When you get emergency care or get treated by an out-of-network provider at an in-network hospital or ambulatory surgical center, you are protected from surprise billing or balance billing. In these cases, you should not be charged more than your plan’s copayments, coinsurance and/ or deductible.
What is “balance billing” (sometimes called “surprise billing”)?
When you see a doctor or other health care provider, you may owe certain out-of-pocket costs, such as a copayment, coinsurance, and/or a deductible. You may have other costs or have to pay the entire bill if you see a provider or visit a health care facility that is not in your health plan’s network.
“Out-of-network” describes providers and facilities that have not signed a contract with your health plan to provide services. Out-of-network providers may be permitted, or required, to bill you for the difference between what your plan agreed to pay and the full amount charged for a service. This is called “balance billing.” This amount is likely more than in-network costs for the same service and might not count toward your annual out-of-pocket limit.
“Surprise billing” is an unexpected balance bill. This can happen when you cannot control who is involved in your care; for example, when you have an emergency or when you schedule a visit at an in-network facility but are unexpectedly treated by an out-of-network provider.
You are protected from balance billing for:
If you have an emergency medical condition and get emergency services from an out-of-network provider or facility, the most the provider or facility may bill you is your plan’s in-network cost-sharing amount (such as copayments and coinsurance). You cannot be balance billed for these emergency services. This includes services you may get after you are in stable condition, unless you give written consent and give up your protections not to be balanced billed for these post-stabilization services. If your insurance ID card says “fully insured coverage,” you cannot give written consent and give up your protections not to be balance billed for post-stabilization services.
Certain services at an in-network hospital or ambulatory surgical center
When you get services from an in-network hospital or ambulatory surgical center, certain providers there may be out-of-network. In these cases, the most those providers may bill you is your plan’s in-network cost-sharing amount. This applies to emergency medicine, anesthesia, pathology, radiology, laboratory, neonatology, assistant surgeon, hospitalist, or intensivist services. These providers cannot balance bill you and may not ask you to give up your protections not to be balance billed.
If you get other services at these in-network facilities, out-of-network providers cannot balance bill you, unless you give written consent and give up your protections. If your insurance ID card says “fully insured coverage,” you cannot give up your protections for these other services if they are a surprise bill. Surprise bills are when you’re at an in-network hospital or ambulatory surgical facility and a participating doctor was not available, a non-participating doctor provided services without your knowledge, or unforeseen medical services were provided.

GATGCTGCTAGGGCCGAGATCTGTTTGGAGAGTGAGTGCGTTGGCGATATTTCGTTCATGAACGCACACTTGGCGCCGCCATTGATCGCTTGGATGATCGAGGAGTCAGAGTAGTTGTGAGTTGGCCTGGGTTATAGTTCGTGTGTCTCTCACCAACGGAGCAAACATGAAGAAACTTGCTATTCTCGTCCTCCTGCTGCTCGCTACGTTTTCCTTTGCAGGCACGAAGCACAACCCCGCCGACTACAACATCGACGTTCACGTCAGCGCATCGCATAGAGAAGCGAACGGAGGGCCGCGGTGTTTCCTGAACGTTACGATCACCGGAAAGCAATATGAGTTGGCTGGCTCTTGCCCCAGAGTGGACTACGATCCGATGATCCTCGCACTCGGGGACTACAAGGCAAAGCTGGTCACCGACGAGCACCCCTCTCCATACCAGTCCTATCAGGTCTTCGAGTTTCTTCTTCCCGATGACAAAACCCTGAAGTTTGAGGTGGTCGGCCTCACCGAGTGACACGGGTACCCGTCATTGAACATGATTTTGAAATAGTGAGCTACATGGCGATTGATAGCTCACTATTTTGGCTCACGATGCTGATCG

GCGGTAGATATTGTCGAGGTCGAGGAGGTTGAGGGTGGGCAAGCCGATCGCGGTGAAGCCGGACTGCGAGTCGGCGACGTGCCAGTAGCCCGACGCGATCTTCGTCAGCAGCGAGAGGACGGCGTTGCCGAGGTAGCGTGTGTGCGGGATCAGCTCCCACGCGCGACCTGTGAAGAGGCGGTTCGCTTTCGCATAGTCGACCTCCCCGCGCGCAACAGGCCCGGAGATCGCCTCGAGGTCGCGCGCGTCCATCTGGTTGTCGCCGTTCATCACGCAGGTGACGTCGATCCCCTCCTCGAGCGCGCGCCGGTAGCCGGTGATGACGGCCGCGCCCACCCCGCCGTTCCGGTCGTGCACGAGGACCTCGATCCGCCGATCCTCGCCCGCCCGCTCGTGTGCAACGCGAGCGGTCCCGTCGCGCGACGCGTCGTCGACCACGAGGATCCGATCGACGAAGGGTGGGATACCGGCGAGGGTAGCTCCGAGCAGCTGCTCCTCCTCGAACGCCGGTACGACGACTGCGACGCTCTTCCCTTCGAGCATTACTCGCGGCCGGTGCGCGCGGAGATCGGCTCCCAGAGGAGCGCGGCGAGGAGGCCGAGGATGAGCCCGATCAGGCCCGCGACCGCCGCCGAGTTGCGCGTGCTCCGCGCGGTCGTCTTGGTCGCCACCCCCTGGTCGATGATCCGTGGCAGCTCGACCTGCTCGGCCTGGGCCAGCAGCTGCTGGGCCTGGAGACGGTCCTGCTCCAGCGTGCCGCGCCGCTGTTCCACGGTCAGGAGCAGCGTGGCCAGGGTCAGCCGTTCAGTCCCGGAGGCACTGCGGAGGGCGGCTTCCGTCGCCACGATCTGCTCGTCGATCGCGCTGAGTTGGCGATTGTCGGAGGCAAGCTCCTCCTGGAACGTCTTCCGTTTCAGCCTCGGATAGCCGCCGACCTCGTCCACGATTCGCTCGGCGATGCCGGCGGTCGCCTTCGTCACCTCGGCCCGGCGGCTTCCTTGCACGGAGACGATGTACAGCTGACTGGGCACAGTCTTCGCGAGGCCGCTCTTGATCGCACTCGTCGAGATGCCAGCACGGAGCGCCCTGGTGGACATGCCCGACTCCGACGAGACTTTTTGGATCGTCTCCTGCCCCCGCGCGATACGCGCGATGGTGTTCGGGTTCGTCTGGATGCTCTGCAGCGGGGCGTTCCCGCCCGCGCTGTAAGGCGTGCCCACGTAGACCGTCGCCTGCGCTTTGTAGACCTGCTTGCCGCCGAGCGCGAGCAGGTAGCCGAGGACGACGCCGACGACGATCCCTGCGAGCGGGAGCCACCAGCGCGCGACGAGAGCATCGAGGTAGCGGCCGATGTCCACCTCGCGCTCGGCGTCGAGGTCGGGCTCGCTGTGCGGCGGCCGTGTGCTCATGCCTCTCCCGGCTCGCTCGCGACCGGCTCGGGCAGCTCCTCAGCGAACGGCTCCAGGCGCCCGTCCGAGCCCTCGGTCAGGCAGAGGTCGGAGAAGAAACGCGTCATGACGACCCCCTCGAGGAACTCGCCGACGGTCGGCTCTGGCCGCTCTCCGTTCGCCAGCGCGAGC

Services referred by your in-network doctor
If your insurance ID card says “fully insured coverage,” surprise bills include when your in-network doctor refers you to an out-of-network provider without your consent (including lab and pathology services). These providers cannot balance bill you and may not ask you to give up your protections not to be balance billed. You may need to sign a form (available on the Department of Financial Services’ website at www.dfs.ny.gov) for the full balance billing protection to apply.
You are never required to give up your protections from balance billing. You also are not required to get care out-of-network. You can choose a provider or facility in your plan’s network.
When balance billing is not allowed, you also have the following protections:
- You are only responsible for paying your share of the cost (like the copayments, coinsurance, and deductibles that you would pay if the provider or facility was in-network). Your health plan will pay any additional costs to out-of-network providers and facilities directly.
- Generally, Your health plan generally must:
- Cover emergency services without requiring you to get approval for services in advance (prior authorization).
- Cover emergency services by out-of-network providers.
- Base what you owe the provider or facility (cost-sharing) on what it would pay an in-network provider or facility and show that amount in your explanation of benefits.
- Count any amount you pay for emergency services or out-of-network services toward your deductible and out-of-pocket limit.
If you think you’ve been wrongly billed and your coverage is subject to New York law (“fully insured coverage”), contact the New York State Department of Financial Services at (800) 342-3736 or firstname.lastname@example.org. Visit http://www.dfs.ny.gov for information about your rights under state law.
Contact the Department of Health and Human Services at 1-800-985-3059 for self-funded coverage or coverage bought outside New York. Visit http://www.cms.gov/nosurprises/consumers for information about your rights under federal law.